Boston Police Accused of Spying on Antiwar Groups � (Boston Globe � October 18, 2012)
Internal department documents indicate that between 2007 and 2010, members of the Boston Police Department conducted surveillance on several antiwar groups that have no apparent connections to crime or terrorism � a violation of federal regulations, civil rights groups say. The documents were obtained by the National Lawyers Guild and the American Civil Liberties Union through a lawsuit filed in August 2011 against Boston Police. Those documents include 13 �intelligence reports� that provide details about antiwar groups � among them, the Stop the Wars Coalition, United for Justice with Peace, and Greater Boston Code Pink � along with information about their scheduled events, beliefs, political leanings, and internal dynamics. Each intelligence report is categorized by �criminal act� � either �extremists,� �civil disturbance,� or threats to domestic homeland security. Police said that they are reviewing the accusations asserted in that letter from the ACLU, but said that the Boston Regional Intelligence Center � established after Sept. 11 to focus on antiterrorism and overseen by the department � does not conduct surveillance on protest groups without reason to believe they are tied to crime or terrorism. The Boston Regional Intelligence Center is one of 77 �fusion centers� around the country established with funding from the Department of Homeland Security to help streamline the sharing of information between federal, state, and local law enforcement agencies in an attempt to combat domestic terrorism.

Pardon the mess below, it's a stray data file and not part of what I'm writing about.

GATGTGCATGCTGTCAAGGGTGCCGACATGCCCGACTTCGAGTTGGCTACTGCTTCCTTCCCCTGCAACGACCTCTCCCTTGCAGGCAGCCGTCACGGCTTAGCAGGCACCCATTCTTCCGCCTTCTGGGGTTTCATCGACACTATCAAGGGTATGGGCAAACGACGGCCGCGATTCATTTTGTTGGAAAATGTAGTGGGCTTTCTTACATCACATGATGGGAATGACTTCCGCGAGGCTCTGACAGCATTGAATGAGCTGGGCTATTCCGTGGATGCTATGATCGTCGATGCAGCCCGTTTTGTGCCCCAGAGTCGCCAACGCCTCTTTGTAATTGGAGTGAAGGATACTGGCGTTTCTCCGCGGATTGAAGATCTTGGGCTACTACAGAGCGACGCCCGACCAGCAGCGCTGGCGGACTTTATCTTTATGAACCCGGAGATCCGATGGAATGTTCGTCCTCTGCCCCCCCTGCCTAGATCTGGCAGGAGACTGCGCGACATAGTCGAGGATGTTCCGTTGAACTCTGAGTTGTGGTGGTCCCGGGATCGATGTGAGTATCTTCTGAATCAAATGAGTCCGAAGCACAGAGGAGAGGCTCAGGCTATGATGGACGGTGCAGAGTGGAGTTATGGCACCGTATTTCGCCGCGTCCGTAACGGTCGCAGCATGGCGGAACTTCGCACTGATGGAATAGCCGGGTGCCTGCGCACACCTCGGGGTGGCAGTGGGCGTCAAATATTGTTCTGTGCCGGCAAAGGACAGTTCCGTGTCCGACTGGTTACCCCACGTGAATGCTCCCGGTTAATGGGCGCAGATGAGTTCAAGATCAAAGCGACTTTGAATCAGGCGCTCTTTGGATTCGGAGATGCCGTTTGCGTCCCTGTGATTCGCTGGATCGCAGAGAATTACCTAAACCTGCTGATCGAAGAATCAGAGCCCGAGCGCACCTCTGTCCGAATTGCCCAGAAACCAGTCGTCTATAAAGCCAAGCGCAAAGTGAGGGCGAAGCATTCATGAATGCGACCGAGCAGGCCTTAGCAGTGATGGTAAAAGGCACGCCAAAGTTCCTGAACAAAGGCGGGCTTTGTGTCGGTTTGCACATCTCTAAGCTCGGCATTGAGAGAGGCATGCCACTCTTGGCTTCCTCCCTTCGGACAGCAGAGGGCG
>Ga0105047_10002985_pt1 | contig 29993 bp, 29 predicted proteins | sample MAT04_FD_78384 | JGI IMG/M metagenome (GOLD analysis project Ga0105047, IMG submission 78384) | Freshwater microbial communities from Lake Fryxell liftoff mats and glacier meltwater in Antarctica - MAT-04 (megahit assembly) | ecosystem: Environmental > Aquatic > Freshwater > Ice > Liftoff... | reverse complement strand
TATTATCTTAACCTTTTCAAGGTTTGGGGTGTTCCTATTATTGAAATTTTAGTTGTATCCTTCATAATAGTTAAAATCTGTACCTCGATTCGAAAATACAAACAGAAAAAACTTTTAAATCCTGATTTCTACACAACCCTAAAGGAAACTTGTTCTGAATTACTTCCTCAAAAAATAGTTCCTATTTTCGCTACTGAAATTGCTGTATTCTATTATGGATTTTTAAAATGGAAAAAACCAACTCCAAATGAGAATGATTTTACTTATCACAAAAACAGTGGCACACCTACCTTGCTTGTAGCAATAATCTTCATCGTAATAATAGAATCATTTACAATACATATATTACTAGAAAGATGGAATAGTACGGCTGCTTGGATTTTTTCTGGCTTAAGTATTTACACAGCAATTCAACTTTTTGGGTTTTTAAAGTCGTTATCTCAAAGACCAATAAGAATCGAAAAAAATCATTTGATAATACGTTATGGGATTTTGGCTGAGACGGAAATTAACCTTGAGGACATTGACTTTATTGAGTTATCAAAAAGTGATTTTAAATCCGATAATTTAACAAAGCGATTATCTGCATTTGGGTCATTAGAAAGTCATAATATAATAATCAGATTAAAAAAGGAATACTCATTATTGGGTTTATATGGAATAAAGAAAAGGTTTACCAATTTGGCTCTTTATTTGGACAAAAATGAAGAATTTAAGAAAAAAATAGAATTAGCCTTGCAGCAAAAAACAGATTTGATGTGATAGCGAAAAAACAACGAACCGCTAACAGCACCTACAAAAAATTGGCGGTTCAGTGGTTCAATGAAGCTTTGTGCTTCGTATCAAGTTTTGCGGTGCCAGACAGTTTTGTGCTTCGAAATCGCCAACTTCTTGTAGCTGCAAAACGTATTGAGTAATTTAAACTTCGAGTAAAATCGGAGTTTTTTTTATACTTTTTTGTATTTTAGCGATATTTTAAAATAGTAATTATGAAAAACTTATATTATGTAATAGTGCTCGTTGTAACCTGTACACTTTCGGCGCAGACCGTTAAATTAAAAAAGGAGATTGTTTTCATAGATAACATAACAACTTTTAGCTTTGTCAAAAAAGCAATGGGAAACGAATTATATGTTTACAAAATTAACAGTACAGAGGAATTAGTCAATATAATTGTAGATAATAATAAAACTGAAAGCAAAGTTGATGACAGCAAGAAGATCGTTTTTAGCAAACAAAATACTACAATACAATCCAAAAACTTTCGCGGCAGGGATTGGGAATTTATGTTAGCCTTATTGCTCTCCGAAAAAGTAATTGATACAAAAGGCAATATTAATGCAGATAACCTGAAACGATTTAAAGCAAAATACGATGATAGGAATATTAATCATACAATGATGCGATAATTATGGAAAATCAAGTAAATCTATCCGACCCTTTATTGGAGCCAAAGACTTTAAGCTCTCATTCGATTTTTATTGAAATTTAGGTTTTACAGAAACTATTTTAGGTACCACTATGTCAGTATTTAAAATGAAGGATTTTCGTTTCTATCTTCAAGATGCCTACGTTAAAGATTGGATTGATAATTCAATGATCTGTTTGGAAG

Anonymous Hacks Israel, Declares ‘All Your Base Are Belong To Us’ � (Huffington Post � November 17, 2012)
As the conflict in Gaza escalated, hacker group Anonymous launched a series of attacks on websites owned by the Israeli military, government and other institutions within Israel. Since then, the scope of attacks has widened to include the deletion of government and financial databases, and the posting of more than 2,000 email addresses and passwords from an Israeli real estate website. A series of tweets from @YourAnonNews, a Twitter account associated with the hacktivist group, claimed that databases belonging to Bank Jerusalem and the Israeli Ministry of Foreign Affairs had been deleted. The phrase �All your base are belong to us� echoes a famous meme which originated in the video game “Zero Wing.” (Editor�s note: It is interesting to note that this article does not carry a �by line� which is unusual for Huffington Post.) For a more detailed account, see this.